By Ndukwu Chibundom Kaosisochukwu - May 06, 2022


I am not only a writer; I also like to identify as an avid reader. I love reading across several genres of books. And for some time, I have taken it as a personal resolution to ensure that I substitute the time I spend on social media and television for books. Because of that, I spend a lot of my leisure time reading books.

Furthermore, because I am the director of a book club; and because of the time afforded to me as a result of the strike, I have had a lot of time to burrow into books and spend a lot of my time tapping into different sources of information.

Here are the books that I read in this past month of April.

1.     The Productivity Project by Chris Bailey:

This book was written by a man who, after college, decided to reject two job offers in order to pursue his passion for productivity. He then decided to dedicate a year to conducting different productivity projects, which he documented in his blog, once titled ‘A Year of Productivity’ and now called ‘A Life of Productivity’. While he writes on most of the experiments in his blog, in his book, he shares various tips that he learned throughout the time that he spent doing the year-long experiment.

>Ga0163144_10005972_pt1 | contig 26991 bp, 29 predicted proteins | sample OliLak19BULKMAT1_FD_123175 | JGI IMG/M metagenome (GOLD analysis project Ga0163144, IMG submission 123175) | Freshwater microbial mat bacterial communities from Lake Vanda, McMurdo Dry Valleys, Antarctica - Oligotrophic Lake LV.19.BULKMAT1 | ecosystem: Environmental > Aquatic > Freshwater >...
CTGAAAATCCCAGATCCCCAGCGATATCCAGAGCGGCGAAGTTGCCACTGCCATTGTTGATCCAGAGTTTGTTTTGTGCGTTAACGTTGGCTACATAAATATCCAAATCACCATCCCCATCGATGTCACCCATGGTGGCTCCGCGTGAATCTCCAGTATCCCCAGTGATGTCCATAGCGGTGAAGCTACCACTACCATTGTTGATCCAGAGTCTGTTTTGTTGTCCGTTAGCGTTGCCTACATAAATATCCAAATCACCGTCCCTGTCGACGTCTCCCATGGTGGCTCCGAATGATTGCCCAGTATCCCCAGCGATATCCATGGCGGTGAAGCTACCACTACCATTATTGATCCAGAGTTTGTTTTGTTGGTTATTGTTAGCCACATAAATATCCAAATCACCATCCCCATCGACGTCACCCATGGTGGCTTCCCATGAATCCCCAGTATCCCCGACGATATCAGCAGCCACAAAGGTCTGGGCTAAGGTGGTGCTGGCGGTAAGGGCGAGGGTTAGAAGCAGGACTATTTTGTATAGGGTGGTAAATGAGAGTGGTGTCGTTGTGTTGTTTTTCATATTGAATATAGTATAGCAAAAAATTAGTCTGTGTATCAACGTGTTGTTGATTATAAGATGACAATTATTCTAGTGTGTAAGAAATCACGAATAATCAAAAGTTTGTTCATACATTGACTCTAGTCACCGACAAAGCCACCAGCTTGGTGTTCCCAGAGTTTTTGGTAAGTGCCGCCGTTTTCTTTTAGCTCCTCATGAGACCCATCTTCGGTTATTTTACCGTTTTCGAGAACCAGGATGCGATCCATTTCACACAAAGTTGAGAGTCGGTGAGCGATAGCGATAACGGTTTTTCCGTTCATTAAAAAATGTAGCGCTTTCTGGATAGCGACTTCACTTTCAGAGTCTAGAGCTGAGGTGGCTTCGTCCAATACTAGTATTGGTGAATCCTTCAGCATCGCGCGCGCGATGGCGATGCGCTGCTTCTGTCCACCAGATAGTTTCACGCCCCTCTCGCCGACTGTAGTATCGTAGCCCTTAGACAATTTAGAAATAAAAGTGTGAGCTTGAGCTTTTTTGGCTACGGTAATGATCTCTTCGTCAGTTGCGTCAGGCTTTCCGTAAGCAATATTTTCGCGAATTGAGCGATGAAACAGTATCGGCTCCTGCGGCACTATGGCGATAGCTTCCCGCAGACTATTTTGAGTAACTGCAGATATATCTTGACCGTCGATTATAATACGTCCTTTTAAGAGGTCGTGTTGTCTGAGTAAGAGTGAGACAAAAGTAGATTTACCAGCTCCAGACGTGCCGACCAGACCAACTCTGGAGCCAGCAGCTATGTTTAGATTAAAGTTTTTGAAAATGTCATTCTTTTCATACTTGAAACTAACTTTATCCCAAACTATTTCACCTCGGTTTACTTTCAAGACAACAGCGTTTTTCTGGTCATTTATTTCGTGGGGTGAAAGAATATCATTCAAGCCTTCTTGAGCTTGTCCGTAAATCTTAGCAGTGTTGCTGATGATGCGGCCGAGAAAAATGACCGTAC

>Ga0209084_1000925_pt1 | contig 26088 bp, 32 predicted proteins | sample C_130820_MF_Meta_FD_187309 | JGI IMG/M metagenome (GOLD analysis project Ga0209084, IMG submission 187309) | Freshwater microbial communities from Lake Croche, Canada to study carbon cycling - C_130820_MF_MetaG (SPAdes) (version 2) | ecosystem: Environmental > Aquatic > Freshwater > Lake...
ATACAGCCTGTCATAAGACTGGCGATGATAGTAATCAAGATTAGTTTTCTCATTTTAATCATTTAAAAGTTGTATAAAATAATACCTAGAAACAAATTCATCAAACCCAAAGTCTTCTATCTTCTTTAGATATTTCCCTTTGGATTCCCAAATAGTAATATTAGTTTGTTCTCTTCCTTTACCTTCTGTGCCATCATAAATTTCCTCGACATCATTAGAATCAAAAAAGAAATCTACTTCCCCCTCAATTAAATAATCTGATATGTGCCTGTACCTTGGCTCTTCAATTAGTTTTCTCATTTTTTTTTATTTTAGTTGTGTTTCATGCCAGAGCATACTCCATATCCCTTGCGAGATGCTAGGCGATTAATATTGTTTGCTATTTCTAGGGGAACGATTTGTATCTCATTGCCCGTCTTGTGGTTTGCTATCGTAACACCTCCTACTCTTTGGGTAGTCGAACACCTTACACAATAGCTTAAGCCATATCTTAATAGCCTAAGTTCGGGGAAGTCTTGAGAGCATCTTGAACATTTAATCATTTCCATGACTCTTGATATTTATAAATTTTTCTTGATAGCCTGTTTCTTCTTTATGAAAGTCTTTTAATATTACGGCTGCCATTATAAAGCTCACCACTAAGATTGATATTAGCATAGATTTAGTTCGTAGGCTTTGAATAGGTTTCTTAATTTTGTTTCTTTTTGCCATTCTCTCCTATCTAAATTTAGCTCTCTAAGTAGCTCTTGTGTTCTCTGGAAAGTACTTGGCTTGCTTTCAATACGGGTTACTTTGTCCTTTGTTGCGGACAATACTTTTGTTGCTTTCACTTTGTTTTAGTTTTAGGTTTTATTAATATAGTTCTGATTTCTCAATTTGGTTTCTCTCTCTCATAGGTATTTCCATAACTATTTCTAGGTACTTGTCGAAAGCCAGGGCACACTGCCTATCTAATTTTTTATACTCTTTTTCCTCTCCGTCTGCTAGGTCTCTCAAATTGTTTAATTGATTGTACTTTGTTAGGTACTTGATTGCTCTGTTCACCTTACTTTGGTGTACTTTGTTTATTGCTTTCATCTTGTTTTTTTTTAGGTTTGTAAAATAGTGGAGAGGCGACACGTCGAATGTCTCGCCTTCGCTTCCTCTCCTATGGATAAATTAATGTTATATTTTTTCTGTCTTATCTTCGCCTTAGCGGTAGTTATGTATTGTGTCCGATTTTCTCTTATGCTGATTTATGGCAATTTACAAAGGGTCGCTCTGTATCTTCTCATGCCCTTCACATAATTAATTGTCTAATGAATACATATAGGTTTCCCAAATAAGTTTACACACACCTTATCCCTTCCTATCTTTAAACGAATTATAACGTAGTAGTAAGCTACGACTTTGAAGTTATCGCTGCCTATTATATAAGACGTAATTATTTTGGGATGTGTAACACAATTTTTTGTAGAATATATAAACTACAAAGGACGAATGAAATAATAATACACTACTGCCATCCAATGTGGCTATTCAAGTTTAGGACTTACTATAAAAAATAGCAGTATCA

Some of his most memorable tips are:

  • Take some time off work to meditate and reflect to ensure that you are not working on autopilot.
  • Ensure that you build up your attention muscle when working and protect it from external distractions so that you do not end up working longer; just to achieve less at the end.
  • Cut down on the amount of time you spend on the internet and your devices.
  • Ensure that you engage in single-tasking to build up attention muscles and carve out more attentional space around the task you are tackling at the moment.